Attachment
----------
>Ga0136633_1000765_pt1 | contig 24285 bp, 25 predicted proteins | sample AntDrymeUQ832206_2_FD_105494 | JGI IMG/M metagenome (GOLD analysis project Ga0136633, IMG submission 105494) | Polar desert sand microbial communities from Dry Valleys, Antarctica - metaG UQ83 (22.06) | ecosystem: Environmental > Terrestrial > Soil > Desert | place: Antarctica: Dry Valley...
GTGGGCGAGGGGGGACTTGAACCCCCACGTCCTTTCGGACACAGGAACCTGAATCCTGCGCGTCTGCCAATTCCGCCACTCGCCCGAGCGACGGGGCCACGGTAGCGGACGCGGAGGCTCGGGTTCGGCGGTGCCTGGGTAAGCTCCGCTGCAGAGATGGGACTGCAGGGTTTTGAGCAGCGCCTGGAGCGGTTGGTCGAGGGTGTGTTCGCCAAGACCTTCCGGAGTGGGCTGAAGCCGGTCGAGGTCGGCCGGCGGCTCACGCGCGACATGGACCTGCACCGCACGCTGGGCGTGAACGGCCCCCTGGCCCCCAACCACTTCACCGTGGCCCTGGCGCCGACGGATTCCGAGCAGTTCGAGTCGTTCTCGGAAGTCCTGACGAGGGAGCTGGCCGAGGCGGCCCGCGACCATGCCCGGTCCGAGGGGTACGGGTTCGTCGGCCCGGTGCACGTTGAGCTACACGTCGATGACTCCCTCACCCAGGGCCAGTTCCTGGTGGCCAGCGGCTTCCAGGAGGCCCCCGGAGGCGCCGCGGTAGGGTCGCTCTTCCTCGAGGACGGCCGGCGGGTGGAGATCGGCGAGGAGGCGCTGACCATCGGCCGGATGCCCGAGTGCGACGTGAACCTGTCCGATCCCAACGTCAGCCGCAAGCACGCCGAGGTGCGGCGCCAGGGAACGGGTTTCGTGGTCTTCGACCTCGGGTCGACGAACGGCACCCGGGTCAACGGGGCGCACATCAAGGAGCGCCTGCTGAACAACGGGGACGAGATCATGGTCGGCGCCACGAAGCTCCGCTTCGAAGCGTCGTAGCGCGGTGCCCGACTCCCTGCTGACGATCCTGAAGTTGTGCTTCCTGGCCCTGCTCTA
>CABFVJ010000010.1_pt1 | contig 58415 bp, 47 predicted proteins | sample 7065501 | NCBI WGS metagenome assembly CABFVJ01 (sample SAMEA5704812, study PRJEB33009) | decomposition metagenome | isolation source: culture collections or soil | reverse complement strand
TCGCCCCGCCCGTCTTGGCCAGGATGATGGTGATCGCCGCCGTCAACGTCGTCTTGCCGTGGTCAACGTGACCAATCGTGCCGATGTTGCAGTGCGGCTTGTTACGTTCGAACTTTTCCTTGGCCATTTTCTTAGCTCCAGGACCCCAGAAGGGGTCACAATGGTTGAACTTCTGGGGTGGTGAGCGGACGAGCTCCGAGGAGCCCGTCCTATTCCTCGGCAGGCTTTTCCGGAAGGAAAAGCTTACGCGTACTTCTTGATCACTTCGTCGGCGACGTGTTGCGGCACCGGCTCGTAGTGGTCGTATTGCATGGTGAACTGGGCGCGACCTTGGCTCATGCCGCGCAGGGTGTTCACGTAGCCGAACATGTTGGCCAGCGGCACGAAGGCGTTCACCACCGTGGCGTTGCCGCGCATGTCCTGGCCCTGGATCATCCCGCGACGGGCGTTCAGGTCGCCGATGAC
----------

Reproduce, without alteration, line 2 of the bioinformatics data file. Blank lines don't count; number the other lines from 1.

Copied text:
GTGGGCGAGGGGGGACTTGAACCCCCACGTCCTTTCGGACACAGGAACCTGAATCCTGCGCGTCTGCCAATTCCGCCACTCGCCCGAGCGACGGGGCCACGGTAGCGGACGCGGAGGCTCGGGTTCGGCGGTGCCTGGGTAAGCTCCGCTGCAGAGATGGGACTGCAGGGTTTTGAGCAGCGCCTGGAGCGGTTGGTCGAGGGTGTGTTCGCCAAGACCTTCCGGAGTGGGCTGAAGCCGGTCGAGGTCGGCCGGCGGCTCACGCGCGACATGGACCTGCACCGCACGCTGGGCGTGAACGGCCCCCTGGCCCCCAACCACTTCACCGTGGCCCTGGCGCCGACGGATTCCGAGCAGTTCGAGTCGTTCTCGGAAGTCCTGACGAGGGAGCTGGCCGAGGCGGCCCGCGACCATGCCCGGTCCGAGGGGTACGGGTTCGTCGGCCCGGTGCACGTTGAGCTACACGTCGATGACTCCCTCACCCAGGGCCAGTTCCTGGTGGCCAGCGGCTTCCAGGAGGCCCCCGGAGGCGCCGCGGTAGGGTCGCTCTTCCTCGAGGACGGCCGGCGGGTGGAGATCGGCGAGGAGGCGCTGACCATCGGCCGGATGCCCGAGTGCGACGTGAACCTGTCCGATCCCAACGTCAGCCGCAAGCACGCCGAGGTGCGGCGCCAGGGAACGGGTTTCGTGGTCTTCGACCTCGGGTCGACGAACGGCACCCGGGTCAACGGGGCGCACATCAAGGAGCGCCTGCTGAACAACGGGGACGAGATCATGGTCGGCGCCACGAAGCTCCGCTTCGAAGCGTCGTAGCGCGGTGCCCGACTCCCTGCTGACGATCCTGAAGTTGTGCTTCCTGGCCCTGCTCTA